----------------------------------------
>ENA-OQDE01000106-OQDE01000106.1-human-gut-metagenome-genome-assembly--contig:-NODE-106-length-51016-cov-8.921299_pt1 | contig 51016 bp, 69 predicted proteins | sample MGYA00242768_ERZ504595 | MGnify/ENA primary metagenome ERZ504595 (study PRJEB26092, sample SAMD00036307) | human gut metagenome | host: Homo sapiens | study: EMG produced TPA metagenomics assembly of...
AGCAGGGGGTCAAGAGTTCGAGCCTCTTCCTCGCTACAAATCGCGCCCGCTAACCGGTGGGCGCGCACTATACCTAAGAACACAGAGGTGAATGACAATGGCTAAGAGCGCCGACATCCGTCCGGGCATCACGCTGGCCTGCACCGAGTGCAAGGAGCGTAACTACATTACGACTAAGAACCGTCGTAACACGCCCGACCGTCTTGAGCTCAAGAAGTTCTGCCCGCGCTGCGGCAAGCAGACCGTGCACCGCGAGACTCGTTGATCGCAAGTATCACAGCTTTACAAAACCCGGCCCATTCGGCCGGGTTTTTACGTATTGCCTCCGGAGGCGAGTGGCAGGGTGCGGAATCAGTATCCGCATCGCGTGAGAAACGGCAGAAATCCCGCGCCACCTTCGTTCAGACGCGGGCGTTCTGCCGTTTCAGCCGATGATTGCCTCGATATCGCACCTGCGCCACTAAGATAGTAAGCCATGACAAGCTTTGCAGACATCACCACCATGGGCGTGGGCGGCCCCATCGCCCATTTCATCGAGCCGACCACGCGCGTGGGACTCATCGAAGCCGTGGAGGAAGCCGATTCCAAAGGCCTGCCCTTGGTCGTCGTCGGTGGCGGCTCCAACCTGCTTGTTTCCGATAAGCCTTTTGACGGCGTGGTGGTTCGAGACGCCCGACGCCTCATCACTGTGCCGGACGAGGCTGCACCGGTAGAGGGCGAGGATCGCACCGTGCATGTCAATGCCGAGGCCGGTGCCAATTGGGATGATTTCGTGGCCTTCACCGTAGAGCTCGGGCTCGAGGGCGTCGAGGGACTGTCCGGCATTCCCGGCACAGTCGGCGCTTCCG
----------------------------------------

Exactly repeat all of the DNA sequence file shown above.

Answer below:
>ENA-OQDE01000106-OQDE01000106.1-human-gut-metagenome-genome-assembly--contig:-NODE-106-length-51016-cov-8.921299_pt1 | contig 51016 bp, 69 predicted proteins | sample MGYA00242768_ERZ504595 | MGnify/ENA primary metagenome ERZ504595 (study PRJEB26092, sample SAMD00036307) | human gut metagenome | host: Homo sapiens | study: EMG produced TPA metagenomics assembly of...
AGCAGGGGGTCAAGAGTTCGAGCCTCTTCCTCGCTACAAATCGCGCCCGCTAACCGGTGGGCGCGCACTATACCTAAGAACACAGAGGTGAATGACAATGGCTAAGAGCGCCGACATCCGTCCGGGCATCACGCTGGCCTGCACCGAGTGCAAGGAGCGTAACTACATTACGACTAAGAACCGTCGTAACACGCCCGACCGTCTTGAGCTCAAGAAGTTCTGCCCGCGCTGCGGCAAGCAGACCGTGCACCGCGAGACTCGTTGATCGCAAGTATCACAGCTTTACAAAACCCGGCCCATTCGGCCGGGTTTTTACGTATTGCCTCCGGAGGCGAGTGGCAGGGTGCGGAATCAGTATCCGCATCGCGTGAGAAACGGCAGAAATCCCGCGCCACCTTCGTTCAGACGCGGGCGTTCTGCCGTTTCAGCCGATGATTGCCTCGATATCGCACCTGCGCCACTAAGATAGTAAGCCATGACAAGCTTTGCAGACATCACCACCATGGGCGTGGGCGGCCCCATCGCCCATTTCATCGAGCCGACCACGCGCGTGGGACTCATCGAAGCCGTGGAGGAAGCCGATTCCAAAGGCCTGCCCTTGGTCGTCGTCGGTGGCGGCTCCAACCTGCTTGTTTCCGATAAGCCTTTTGACGGCGTGGTGGTTCGAGACGCCCGACGCCTCATCACTGTGCCGGACGAGGCTGCACCGGTAGAGGGCGAGGATCGCACCGTGCATGTCAATGCCGAGGCCGGTGCCAATTGGGATGATTTCGTGGCCTTCACCGTAGAGCTCGGGCTCGAGGGCGTCGAGGGACTGTCCGGCATTCCCGGCACAGTCGGCGCTTCCG